A cute tech demo, but there's really not much here.
- A unique point-and-click adventure game using photographcs
- Four levels each with multiple endings
- Effects and photography aspect of the game looks good
- Absurdly short; you can probably beat it under an hour
- Runs at 800x600 by default...what is this, 1995?
- Voiceover and story, the main focus of this game, are poor
- Doesn't make a whole lot of sense, even with alternate endings
- The photos that have been "touched up" with weird elements look tacky
- Feels like a full-price flash game...because it is
|Crushed teddy bears aside, TRAMA really isn't that great|
The LongTRAUMA starts interesting. The premise is that a girl and her friends have gotten into a horrible traffic accident, and she's seeing bizarre visions in her subconscious while in a coma. Using still photographs taken in different positions to navigate the world (much like the original Myst games), TRAUMA tries to have both a unique style, story, and adventure by offering branching paths, multiple endings for each scenario, and a quite voice-over throughout.
Unfortunately, while this might have worked, it would have required a very skillful execution to pull off, and that is not something TRAUMA does.
|Every world has a distinct color theme about it|
I found the game initially compelling. A game like Myst but using actual photos, that are somewhat disjointed in their connection but still trying to tell what I thought started as a compelling tale? Sign me up. The problems start, however, when you realize these pictures just don't look very good. The photos were native at 800x600, like they were taken by an ancient digital camera, so when bumped up in resolution they look stretched. They also try to "add" unique bits to the photos via Photoshop and it shows: the changes look like they drew over the image in pen with no attempt to meld it.The game also falls apart with the narrative. Had it been strong enough, I would have been willing to overlook the somewhat boring locations and photographs and instead focused on what it would be like in the mind of a comatose car accident victim. However, the girl's voice is blasse and airy, like she's just sleepwalking through all her lines, and what she says isn't particularly compelling either. The little side-stores that were part of each scenario were unique and somewhat interesting, but the poor narration combined with the just passable writing isn't enough to carry an already dull experience.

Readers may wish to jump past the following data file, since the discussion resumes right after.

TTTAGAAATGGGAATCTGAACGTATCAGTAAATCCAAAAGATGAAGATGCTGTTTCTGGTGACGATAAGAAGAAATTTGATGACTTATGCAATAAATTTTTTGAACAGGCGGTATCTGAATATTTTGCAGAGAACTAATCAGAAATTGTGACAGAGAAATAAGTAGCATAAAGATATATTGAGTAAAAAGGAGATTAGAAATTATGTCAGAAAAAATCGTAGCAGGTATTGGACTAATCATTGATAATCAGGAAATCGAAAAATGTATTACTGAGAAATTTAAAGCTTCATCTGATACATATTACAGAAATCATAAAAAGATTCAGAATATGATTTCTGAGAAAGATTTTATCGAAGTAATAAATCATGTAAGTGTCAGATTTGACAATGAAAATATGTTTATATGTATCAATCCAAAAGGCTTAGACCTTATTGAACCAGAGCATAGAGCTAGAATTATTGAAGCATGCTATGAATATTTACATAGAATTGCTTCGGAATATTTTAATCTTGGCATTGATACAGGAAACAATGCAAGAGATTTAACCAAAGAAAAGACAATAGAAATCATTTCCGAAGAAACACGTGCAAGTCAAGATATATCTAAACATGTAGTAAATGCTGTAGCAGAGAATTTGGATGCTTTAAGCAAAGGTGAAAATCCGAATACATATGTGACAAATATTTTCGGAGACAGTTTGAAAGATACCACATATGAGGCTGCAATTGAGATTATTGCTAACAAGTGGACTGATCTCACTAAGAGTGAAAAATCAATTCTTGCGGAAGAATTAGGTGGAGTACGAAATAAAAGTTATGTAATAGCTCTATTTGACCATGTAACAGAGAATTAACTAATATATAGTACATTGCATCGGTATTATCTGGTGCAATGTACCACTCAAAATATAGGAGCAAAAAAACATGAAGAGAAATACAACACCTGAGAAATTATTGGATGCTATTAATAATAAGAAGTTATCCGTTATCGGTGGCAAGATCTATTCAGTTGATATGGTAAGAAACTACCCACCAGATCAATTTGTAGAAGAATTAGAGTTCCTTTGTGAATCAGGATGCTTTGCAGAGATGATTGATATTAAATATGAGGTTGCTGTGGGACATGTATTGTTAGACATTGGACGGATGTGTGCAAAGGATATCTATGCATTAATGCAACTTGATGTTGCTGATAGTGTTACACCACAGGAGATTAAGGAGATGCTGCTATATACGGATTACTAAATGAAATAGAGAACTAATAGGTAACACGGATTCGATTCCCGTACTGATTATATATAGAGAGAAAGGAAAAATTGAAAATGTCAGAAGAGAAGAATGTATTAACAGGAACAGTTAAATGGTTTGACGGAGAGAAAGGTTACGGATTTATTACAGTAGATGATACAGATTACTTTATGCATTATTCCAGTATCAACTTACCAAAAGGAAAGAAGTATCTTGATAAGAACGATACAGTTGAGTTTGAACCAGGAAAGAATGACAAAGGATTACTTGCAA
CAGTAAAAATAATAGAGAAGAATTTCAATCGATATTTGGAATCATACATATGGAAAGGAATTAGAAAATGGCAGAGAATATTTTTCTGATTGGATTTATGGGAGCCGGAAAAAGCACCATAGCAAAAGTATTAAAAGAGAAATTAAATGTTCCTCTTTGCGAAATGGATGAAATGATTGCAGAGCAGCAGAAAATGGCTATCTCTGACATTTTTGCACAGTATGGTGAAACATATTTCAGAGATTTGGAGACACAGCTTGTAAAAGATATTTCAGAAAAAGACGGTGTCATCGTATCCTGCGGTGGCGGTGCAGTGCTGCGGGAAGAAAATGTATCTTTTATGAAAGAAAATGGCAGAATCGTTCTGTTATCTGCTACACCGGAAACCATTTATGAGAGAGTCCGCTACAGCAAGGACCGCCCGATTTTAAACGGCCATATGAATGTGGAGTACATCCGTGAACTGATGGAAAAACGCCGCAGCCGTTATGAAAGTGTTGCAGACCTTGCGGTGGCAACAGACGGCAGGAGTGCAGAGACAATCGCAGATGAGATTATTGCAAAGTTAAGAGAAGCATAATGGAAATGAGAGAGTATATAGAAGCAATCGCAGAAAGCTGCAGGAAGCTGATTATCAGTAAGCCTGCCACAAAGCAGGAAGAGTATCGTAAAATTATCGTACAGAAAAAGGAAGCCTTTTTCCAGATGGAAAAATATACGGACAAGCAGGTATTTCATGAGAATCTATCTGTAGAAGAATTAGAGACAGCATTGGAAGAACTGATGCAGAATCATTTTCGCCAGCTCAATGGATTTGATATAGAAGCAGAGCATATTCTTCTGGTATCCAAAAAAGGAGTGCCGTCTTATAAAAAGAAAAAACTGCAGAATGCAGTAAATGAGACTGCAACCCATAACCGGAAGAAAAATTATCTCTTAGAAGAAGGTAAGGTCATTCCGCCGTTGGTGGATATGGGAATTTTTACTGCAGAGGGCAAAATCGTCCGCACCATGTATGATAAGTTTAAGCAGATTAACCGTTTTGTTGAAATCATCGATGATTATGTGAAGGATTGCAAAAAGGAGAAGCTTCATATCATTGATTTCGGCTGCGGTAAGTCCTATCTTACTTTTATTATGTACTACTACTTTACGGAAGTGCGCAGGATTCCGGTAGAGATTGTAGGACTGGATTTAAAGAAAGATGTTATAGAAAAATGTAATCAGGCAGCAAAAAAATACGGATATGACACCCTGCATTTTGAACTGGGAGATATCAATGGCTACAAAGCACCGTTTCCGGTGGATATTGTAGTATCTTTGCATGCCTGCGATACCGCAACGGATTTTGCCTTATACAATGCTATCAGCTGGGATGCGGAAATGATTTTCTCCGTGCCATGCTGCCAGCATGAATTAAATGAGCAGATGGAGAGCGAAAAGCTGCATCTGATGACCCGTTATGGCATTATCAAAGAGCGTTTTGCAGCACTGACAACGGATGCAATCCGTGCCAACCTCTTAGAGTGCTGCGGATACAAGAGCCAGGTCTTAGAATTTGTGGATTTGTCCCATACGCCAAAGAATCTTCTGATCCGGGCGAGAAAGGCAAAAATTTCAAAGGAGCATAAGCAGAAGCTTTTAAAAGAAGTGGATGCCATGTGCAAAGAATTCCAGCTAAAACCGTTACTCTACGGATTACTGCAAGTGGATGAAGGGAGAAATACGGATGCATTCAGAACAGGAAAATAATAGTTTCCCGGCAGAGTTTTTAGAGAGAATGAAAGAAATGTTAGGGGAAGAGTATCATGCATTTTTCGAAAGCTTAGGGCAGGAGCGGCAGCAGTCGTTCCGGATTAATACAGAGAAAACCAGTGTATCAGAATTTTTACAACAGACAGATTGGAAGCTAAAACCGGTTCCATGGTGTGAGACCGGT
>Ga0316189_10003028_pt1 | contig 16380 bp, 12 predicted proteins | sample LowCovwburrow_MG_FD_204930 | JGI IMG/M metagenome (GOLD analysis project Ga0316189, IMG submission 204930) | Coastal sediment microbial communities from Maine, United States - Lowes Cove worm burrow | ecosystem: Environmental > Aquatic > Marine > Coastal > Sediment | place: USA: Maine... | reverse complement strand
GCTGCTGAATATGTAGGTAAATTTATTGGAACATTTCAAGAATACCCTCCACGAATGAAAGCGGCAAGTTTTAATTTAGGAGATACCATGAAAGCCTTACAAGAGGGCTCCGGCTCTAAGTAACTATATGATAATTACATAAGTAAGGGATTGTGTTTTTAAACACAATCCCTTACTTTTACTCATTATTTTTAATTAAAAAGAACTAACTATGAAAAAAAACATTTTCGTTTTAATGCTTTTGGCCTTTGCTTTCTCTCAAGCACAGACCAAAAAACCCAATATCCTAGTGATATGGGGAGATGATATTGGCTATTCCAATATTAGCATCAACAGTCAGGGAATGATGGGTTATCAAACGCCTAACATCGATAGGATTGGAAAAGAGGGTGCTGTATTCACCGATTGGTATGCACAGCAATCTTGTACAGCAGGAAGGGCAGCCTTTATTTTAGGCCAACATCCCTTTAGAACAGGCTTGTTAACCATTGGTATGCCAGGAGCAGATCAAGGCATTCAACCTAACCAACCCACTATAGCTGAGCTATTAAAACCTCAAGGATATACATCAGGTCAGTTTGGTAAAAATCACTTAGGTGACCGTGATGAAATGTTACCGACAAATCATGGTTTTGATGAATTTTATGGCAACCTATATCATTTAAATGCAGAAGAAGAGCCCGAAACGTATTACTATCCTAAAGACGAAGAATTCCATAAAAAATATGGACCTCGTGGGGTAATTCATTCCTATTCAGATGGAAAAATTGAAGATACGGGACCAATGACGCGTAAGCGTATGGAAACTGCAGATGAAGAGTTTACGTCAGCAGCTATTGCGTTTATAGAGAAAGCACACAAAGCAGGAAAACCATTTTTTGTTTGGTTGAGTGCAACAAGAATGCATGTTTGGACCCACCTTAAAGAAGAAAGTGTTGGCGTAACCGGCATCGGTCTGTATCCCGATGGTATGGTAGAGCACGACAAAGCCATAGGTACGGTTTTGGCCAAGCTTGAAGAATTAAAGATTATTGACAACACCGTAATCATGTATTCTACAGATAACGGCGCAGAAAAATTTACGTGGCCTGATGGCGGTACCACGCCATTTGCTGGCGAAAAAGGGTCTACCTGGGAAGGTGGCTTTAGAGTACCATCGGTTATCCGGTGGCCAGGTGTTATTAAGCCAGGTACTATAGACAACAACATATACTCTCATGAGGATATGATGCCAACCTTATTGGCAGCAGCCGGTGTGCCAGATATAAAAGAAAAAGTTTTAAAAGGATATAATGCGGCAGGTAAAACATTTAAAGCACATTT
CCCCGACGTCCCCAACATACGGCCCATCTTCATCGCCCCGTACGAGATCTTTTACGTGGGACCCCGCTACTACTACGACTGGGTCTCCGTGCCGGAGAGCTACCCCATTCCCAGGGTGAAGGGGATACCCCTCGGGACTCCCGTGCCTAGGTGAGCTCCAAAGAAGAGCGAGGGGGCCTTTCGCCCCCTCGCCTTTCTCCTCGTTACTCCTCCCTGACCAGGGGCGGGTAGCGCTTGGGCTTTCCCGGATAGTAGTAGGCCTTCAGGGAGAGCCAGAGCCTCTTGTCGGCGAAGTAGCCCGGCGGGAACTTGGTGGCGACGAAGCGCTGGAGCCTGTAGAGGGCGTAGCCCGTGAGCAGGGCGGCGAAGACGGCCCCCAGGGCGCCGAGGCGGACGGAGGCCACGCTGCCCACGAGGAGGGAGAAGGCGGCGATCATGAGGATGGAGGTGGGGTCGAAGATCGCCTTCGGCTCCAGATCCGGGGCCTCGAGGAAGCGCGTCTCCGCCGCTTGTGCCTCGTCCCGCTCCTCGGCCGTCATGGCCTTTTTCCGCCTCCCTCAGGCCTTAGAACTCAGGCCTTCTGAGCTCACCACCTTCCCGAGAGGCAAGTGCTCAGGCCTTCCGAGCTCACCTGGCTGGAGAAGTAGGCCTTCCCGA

|The main goals involve collecting photos and interacting with certain objects.|
The four scenarios have branching paths and multiple endings to discover, which is neat if you can stand digging through the same few pictures over and over. Controls to designate which direction you want to go are decent at best, annoying at worst, with you have to draw large gestures with the mouse in order to do simple things like turn around. You also draw certain things to interact with objects, which I thought was a neat way to "solve" the "puzzles" (really it's just searching until you find the answer and then knowing where to use it), but forcing it in normal movement was a mistake.
|Where could that photograph be? Hmm...|
Despite all my complaints, I got a weird amount of enjoyment out of TRAUMA. I played through and got every ending, taking me about an hour total, and after that deleted it and never looked back. I think the idea of doing an abstract, Myst style game with photographs instead of pre-renders could actually be a pretty awesome indie game, but TRAUMA flubs too many of the fundamentals to be that. It's an interesting tech demo, but as a game it isn't worth your time or money.It's going for $7 on Steam, and I can't recommend it at that price. I got it as part of an indie bundle as a throwaway game, so I don't feel bad that way (or the hour I spent on it), but unless someone gives you the game for free I'd wait and see if a follow-up game takes these concepts and makes an actual "game" out of it.
Two out of five stars.
|The chapter titles show how pretentious this game wishes it was, but it even fails at that.|